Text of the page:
Out of the Lab: Erbium-Doped Chips?
Thus far, the showstopper in silicon integration has been the fact that bulk silicon doesn't emit light unless it is supercooled to temperatures close to absolute zero, which is hardly practicable.
Now scientists at ST's research center in Catania, Sicily, claim to have overcome this problem. In fact, they are claiming that the silicon-based devices they've made have an efficiency that matches that of gallium arsenide and indium phosphide -- the most popular materials for making lasers and LEDs (light-emitting diodes).
To put a figure on this, ST scientists are claiming an external quantum efficiency of 10 to 20 percent. That means for every electron that goes into the system, 10 to 20 percent are converted into useful photons. A range is given because the efficiency largely depends on the packaging of the device (see Scientists Try a Solar Sell).
Previous "breakthroughs" in light-emitting silicon only achieved efficiencies an order of magnitude lower than this. Last year, for example, it was widely reported that researchers at the University of Surrey in the U.K. had created a silicon LED with an external quantum efficiency of 0.2 percent (see Out of the Lab: Light From Silicon).
However, ST may be stretching the truth a little by claiming to get light out of silicon itself. What it's actually done is produce a layer of silicon-rich oxide (SRO), which it has doped with erbium ions. The result is a material similar to erbium-doped fiber, which is compatible with standard silicon processing techniques. Light is really produced by erbium ions, not silicon.
Salvo Coffa, manager of the research team responsible for the work, says that light is produced from silicon in the sense that the electrical current needed to power the device is applied to silicon. Inside the device, the electrons travel to the erbium ions, which then give up energy as photons.
It's worth pointing out that other companies -- notably those working on erbium-doped waveguide amplifiers (EDWAs) -- have also come up with ways of producing erbium-doped layers of glass on a silicon substrate. But there's one important difference: These other companies can only get electrons into the erbium by pumping it with light from another laser. ST's main breakthrough was finding a way of injecting electrons into the material simply by applying an electric current.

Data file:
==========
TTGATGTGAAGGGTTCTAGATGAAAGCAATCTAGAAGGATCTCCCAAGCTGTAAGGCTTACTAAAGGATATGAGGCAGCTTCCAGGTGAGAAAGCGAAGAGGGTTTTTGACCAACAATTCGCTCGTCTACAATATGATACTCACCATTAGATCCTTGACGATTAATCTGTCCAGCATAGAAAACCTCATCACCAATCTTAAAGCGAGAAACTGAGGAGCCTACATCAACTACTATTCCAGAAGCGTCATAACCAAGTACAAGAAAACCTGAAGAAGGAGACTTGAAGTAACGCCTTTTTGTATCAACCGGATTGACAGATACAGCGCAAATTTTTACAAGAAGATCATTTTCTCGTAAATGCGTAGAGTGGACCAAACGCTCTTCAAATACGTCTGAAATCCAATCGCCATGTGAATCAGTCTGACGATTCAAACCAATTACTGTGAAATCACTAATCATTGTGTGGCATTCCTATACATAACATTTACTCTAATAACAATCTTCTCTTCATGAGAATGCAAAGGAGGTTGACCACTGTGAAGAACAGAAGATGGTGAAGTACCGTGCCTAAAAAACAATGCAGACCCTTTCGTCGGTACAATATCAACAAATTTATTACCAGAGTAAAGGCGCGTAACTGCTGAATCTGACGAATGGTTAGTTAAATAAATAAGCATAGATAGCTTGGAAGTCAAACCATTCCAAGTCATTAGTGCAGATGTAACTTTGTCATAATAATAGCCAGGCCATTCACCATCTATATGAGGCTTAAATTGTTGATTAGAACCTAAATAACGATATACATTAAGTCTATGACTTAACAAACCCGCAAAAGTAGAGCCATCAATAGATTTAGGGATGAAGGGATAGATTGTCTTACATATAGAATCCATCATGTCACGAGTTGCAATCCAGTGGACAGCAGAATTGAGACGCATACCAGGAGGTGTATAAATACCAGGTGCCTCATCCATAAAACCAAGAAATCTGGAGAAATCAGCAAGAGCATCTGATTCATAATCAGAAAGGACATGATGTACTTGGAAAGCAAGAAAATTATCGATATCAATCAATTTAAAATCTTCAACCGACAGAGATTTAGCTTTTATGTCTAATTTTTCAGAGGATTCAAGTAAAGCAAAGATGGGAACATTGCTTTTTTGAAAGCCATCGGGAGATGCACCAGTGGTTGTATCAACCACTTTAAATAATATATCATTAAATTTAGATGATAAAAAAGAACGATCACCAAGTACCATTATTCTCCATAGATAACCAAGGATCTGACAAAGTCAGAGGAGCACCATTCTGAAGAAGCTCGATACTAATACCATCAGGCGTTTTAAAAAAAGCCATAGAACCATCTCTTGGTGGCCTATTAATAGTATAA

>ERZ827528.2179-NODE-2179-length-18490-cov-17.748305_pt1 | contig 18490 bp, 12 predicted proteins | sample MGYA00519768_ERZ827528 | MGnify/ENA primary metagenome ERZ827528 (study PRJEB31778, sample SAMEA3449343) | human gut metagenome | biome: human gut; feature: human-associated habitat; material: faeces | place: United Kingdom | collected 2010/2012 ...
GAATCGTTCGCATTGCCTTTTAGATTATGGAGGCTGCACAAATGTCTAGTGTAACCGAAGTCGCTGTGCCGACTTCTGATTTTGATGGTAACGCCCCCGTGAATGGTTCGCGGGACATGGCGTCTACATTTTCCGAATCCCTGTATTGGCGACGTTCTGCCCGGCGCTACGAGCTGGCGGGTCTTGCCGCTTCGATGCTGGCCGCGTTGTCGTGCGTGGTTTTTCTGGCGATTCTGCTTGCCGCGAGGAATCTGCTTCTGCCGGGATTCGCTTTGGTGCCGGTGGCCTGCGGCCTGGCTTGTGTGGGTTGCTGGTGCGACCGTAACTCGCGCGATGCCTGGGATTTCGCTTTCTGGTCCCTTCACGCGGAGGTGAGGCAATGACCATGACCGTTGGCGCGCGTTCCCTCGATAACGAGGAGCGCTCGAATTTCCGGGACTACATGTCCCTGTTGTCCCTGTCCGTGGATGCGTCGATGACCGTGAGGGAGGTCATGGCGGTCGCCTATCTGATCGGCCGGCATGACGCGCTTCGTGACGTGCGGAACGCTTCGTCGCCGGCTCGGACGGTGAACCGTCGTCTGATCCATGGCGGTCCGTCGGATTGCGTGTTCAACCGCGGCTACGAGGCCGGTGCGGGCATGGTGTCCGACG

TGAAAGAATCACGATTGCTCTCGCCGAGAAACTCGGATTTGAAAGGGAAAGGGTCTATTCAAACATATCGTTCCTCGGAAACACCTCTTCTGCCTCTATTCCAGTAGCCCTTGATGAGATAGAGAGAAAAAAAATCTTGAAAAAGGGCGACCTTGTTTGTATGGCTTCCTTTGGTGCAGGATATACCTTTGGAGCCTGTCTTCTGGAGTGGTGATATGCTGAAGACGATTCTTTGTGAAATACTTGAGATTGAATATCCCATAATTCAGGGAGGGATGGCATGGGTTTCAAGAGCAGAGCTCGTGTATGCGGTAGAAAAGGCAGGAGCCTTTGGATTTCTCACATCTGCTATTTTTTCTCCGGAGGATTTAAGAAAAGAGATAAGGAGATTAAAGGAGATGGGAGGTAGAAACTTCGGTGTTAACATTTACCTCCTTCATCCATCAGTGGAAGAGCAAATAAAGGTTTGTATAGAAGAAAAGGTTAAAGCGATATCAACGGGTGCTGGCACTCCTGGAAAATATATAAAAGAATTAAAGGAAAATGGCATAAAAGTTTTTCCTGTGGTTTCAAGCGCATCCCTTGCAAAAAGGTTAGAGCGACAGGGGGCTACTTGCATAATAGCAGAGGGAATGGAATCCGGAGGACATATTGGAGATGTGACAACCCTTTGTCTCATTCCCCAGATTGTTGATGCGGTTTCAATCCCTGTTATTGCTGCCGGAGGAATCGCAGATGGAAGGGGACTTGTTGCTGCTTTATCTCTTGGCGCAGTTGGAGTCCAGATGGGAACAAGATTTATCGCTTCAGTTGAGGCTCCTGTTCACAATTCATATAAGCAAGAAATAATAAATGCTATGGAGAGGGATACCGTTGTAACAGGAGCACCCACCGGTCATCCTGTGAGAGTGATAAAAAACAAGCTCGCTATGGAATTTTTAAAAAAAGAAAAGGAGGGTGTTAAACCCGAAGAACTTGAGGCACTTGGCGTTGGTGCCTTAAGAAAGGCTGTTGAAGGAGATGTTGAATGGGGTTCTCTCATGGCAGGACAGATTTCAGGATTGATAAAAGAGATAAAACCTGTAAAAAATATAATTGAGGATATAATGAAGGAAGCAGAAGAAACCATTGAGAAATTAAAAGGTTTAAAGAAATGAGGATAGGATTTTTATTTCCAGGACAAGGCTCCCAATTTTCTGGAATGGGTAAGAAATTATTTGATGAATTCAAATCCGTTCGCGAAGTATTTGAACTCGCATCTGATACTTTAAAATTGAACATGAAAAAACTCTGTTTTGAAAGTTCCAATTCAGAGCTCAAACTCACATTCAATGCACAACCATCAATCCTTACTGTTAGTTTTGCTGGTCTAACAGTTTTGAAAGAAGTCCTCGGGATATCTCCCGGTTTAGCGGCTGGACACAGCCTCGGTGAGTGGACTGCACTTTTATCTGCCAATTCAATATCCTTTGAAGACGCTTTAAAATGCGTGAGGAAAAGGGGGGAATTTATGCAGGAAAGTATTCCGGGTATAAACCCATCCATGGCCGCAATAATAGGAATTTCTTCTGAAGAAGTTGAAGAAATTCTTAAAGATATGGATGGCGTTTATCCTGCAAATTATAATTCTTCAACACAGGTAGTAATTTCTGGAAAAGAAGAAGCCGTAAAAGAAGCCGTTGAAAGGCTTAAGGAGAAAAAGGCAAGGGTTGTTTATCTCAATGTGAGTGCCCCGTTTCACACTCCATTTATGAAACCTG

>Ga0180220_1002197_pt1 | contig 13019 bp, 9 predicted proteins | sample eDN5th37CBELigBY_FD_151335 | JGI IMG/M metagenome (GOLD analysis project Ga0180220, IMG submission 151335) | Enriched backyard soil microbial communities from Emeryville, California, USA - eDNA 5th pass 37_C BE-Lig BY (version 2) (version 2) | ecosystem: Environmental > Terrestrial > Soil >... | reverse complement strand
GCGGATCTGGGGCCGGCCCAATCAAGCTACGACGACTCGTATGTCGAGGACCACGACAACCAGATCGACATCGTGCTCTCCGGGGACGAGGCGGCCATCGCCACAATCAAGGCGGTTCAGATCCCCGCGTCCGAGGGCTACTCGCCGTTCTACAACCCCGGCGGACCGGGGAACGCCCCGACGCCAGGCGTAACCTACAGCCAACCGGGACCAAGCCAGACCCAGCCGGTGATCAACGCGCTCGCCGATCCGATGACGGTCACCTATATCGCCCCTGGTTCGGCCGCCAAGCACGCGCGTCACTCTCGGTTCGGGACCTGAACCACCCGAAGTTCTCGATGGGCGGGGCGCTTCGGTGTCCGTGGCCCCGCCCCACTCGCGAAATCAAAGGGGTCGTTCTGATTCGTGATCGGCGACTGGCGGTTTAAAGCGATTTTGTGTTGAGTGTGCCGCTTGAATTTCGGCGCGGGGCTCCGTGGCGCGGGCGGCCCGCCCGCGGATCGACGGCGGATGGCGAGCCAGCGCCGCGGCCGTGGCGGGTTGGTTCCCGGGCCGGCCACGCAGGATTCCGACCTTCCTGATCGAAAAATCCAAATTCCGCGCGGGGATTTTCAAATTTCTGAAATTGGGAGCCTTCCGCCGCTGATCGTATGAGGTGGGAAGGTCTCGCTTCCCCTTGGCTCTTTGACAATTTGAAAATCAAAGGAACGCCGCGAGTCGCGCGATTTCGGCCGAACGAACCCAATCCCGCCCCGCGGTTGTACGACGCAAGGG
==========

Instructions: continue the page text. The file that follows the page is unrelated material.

Glass is normally an electrical insulator -- hence the need for optical pumping. However, silicon-rich oxide does conduct electricity. As the name suggests, SRO is basically glass that contains more silicon than is expected from the chemical formula SiO2. It consists of small agglomerates of silicon inside a matrix of glass, which conducts electricity by a process called Fowler-Nordheim tunneling, an explanation of which is a bit beyond the scope of this article (and the author -- so go look it up!).
The most interesting thing about all this is that ST's work could be close to commercialization. In the next couple of months, it expects to ready engineering samples of a device containing two separate electrical circuits that communicate using light. The device would be used in applications where the two circuits must be electrically isolated to prevent crosstalk, such as power control circuits. The chip integrates an LED, a waveguide, and a detector, as well as electronics.
The devices are being produced on the same pilot line that ST uses to develop new MOSFET (metal-oxide semiconductor field-effect transistor) and bipolar integrated circuits, the company says.
Beyond this initial product, key application areas are likely to be high-speed digital circuits and optoelectronics for telecommunications. In its press release, STMicroelectronics says it is investigating advanced CMOS circuits where clock signals are distributed through the chip at the speed of light, as well as low-cost integrated devices for DWDM transmission. Another intriguing possibility is the development of new types of optical amplifier that are electrically, as opposed to optically, pumped.
Coffa declined to give details of future applications, saying the industry would have to wait for product announcements. His company has applied for patents on the technology and plans to present technical papers in due course.
— Pauline Rigby, Senior Editor, Light Reading